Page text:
¶11 A large number of cases are cited in support of the doctrine announced in the decision. In Toledo, etc., R. W. Co. v. Brannagan, 75 Ind. 490, with reference to this subject, this language is used:
"It is the duty of the plaintiff to prove, and the right of the defendant, who is charged with negligence causing an injury, that he should prove, by satisfactory evidence, that he did not contribute to the injury by any negligence on his part. This proof, in some form constitutes a part of the plaintiff's case."
¶12 And concludes by saying:
"It is unnecessary, however, to multiply citations, for the rule has been long and firmly settled, in this state, that the evidence must show that the plaintiff, in actions to recover for an injury resulting from negligence of another, was himself free from contributory negligence."
¶13 In The City of Indianapolis v. Cook, 99 Ind. 10, we have a case very similar to the one under consideration. The facts, as found by the court are as follows:
"In the sidewalk in front of the premises of Reichwein, on Market street, in the city of Indianapolis, there was a water-box, six by seven and one-half inches in size, and extending one and a quarter inches above the level of the sidewalk. The appellee stumbled and fell over said water box on the night of December 30, 1881, receiving the injuries complained of in the present action. At the time of the accident it was dark and raining, and difficult for the appellee to see the water box. She was at that time well acquainted with the condition and situation of the water box, having for about sixty days prior thereto passed over the part of the sidewalk where it was located, as often as two or three times each day."
¶14 An upon such a state of facts the court concludes:
"From the nature of the obstruction in question, with, the appellee's knowledge of its condition and situation, it is manifest that, with ordinary care she might have passed it, either to the right or to the left or stepped over it, with safety. It seems that it was not so dark but that she could see the water box, but if the darkness had been ever so great, care in providing a light, or in walking, would have avoided stumbling and falling over the alleged obstruction. We think that this was a case where knowledge, such as was possessed by appellee, of the existence of the defect or obstruction in the sidewalk, which caused the injury, was conclusive of contributory negligence."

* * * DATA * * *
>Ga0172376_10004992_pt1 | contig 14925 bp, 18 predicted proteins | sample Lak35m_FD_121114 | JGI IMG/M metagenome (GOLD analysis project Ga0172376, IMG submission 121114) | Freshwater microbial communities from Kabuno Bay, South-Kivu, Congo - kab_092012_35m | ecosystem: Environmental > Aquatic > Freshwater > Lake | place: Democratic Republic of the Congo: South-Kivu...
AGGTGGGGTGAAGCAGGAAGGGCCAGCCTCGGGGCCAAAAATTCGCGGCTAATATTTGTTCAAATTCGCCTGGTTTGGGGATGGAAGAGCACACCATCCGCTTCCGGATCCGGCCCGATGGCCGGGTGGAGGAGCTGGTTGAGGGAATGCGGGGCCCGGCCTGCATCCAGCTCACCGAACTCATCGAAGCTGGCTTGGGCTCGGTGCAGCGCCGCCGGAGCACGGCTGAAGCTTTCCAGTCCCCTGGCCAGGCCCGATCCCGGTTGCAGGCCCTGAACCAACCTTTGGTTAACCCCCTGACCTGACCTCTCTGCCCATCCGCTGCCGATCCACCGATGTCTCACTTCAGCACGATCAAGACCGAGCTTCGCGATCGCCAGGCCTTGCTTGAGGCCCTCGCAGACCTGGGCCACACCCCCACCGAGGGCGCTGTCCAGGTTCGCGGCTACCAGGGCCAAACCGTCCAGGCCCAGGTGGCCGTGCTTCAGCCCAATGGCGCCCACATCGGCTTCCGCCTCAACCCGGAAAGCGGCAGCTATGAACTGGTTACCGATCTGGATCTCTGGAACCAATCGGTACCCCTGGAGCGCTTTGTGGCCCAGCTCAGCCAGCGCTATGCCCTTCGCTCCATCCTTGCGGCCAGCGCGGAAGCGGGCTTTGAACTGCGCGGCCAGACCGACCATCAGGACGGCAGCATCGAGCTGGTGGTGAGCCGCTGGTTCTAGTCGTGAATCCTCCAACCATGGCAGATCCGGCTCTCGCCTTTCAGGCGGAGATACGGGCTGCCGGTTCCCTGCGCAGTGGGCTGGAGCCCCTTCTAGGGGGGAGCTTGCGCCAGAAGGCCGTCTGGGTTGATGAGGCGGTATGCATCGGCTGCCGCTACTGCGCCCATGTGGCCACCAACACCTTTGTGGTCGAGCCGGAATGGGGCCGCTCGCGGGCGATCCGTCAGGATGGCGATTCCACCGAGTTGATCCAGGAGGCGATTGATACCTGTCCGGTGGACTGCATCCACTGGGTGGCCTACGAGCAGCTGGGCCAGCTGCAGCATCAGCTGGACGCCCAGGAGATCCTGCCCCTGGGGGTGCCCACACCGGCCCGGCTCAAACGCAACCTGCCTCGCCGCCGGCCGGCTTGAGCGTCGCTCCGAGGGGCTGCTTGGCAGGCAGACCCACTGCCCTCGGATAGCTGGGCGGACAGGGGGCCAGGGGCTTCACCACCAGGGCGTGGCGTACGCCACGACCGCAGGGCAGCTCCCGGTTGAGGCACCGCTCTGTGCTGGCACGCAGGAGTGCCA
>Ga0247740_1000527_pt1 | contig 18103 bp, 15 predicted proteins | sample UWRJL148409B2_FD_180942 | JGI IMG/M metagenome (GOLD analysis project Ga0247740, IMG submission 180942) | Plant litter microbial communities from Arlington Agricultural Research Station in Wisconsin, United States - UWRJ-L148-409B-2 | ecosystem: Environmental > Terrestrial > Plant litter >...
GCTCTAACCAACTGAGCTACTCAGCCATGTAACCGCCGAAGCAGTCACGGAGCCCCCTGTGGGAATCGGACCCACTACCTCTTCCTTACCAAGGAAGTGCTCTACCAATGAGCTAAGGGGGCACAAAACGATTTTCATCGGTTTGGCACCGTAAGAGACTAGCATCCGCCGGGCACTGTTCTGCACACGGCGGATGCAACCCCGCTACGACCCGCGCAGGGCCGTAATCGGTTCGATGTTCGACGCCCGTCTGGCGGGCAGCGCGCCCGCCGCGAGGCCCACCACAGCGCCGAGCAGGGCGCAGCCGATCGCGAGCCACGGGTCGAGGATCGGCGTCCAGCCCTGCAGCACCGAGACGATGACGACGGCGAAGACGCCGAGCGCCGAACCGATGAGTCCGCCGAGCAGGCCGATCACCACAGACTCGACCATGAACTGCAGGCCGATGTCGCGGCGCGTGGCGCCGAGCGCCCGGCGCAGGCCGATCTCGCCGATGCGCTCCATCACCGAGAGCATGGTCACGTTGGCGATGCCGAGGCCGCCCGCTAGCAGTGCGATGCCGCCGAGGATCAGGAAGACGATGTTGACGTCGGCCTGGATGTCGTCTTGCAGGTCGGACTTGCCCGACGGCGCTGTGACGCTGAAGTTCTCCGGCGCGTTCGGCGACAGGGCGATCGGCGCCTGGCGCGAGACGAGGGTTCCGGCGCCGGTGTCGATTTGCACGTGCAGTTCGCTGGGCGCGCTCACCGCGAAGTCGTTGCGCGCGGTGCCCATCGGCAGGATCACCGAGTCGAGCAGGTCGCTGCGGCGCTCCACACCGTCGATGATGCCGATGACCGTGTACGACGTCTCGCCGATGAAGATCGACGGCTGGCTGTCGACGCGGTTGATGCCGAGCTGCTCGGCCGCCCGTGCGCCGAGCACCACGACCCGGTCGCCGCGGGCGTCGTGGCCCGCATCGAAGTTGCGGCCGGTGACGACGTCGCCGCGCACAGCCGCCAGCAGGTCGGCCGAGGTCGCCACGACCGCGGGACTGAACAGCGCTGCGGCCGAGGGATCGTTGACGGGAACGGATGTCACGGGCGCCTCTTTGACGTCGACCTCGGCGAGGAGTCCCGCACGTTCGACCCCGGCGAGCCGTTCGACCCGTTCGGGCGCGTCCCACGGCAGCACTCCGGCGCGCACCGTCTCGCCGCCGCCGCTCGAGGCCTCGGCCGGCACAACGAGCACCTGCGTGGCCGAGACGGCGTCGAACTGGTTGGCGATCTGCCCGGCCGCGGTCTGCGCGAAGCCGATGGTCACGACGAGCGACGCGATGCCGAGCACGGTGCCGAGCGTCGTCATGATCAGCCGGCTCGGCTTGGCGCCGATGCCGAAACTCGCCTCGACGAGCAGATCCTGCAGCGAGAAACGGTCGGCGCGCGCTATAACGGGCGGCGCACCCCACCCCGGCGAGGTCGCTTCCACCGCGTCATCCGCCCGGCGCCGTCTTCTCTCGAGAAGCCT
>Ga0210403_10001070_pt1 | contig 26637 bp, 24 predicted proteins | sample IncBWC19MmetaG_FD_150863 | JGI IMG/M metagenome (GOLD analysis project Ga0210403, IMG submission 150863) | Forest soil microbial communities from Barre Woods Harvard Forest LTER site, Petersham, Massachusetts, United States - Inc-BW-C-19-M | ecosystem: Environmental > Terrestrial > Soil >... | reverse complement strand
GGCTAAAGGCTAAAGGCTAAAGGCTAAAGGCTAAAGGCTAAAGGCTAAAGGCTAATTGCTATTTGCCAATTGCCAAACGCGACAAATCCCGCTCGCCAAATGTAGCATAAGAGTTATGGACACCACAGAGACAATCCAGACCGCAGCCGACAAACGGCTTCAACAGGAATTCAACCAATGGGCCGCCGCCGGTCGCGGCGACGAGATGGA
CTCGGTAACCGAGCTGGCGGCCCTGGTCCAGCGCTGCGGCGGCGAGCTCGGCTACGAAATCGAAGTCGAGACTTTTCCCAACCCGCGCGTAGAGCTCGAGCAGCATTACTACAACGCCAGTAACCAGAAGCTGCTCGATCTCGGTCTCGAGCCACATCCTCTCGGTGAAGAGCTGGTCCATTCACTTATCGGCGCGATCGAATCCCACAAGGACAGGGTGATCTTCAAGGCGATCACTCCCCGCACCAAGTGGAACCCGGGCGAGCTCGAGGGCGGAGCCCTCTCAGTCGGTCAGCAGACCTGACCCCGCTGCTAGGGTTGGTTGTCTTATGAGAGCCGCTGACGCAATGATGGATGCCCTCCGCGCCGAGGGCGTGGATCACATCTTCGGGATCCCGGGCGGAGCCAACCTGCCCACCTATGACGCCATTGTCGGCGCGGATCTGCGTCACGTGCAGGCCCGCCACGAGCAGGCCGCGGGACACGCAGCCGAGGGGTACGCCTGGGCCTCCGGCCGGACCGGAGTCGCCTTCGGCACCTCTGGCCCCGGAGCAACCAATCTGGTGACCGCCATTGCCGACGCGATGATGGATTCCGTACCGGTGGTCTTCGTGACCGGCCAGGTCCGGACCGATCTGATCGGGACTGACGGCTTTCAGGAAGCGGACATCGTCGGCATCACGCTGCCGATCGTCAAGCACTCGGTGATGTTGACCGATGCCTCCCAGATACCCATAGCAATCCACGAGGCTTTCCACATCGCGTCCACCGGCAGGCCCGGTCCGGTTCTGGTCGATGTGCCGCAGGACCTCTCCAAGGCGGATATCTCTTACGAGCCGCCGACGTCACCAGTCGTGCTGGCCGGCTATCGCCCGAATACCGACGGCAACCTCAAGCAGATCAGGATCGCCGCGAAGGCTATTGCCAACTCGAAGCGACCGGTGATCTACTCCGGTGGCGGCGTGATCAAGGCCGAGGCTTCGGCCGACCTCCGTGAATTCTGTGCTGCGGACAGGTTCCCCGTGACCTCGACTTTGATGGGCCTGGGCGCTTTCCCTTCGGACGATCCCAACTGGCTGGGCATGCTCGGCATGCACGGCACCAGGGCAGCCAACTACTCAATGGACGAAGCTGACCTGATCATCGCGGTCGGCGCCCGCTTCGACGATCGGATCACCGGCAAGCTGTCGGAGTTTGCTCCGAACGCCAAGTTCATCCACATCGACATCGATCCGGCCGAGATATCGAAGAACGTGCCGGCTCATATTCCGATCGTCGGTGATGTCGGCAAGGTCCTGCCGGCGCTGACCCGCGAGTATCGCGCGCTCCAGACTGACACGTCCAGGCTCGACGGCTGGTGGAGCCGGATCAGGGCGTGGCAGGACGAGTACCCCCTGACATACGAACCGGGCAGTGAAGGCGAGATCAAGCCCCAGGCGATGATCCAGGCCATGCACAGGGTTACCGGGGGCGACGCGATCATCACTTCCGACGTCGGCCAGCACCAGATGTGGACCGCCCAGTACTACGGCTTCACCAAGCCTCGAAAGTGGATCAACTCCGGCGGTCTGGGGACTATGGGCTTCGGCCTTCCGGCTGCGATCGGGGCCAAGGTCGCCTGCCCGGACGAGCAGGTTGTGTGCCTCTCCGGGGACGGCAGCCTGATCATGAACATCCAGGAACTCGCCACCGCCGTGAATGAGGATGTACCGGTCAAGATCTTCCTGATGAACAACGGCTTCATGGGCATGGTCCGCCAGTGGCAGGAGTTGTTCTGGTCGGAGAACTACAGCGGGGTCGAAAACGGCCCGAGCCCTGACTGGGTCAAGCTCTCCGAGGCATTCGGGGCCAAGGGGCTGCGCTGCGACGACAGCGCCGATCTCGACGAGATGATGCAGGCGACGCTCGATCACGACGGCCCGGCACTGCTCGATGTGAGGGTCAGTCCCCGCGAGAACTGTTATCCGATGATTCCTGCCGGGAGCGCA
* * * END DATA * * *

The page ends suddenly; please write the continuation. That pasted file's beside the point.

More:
¶15 Voluminous citations are given by the court in support of the proposition taken in that case.
¶16 In Town of Gosport v. Evans, 112 Ind. 133, 13 N.E. 256, the question of what in law constitutes contributory negligence is discussed and this statement of Lord Ellenborough, in Butterfield v. Forrester, 11 East, 60, is quoted with approval:
"A party is not to cast himself upon an obstruction which has been made by the fault of another, and avail himself of it, if he do not himself use common and ordinary caution to be in the right. Two things must concur to support this action, an obstruction in the road by the fault of the defendant, and no want of ordinary care to avoid it on the part of the plaintiff."
¶17 In discussing the rule as above quoted, the court says:
"This rule, stated in different language, has been consistently and uniformly declared and adhered to by appellate courts in every common law jurisdiction." (Citing Beach on Contrib. Neg. §§ 7,77, and a number of cases.)
¶18 Following this, in the same opinion, the court further says:
"One who knows of the dangerous obstruction in the street or sidewalk and yet attempts to pass it, when, on account of darkness or other hindering causes, he cannot see so as to avoid it, takes the risk upon himself. For a much greater reason does he take the risk upon himself, if, seeing an obstruction, and knowing its dangerous character, he deliberately goes into or upon it, when he was under no compulsion to go or might have avoided by going around."
¶19 Numerous other eases will be found in Indiana which support this doctrine announced in the quotations above set out from the supreme court of that state. In Horton v. Inhabitants of Ipswich, 12 Cush. 488, the rule is announced as follows:
"The real point is, not whether the plaintiff was chargeable with any negligence in making his way over the road, after he had entered upon it; but whether he knew, or had reason to believe, that the road was dangerous when he entered on it, or before he reached any dangerous place. If so, he could not, in the exercise of ordinary prudence, proceed and take his chance, and, if he should actually sustain damages, look to the town for indemnity."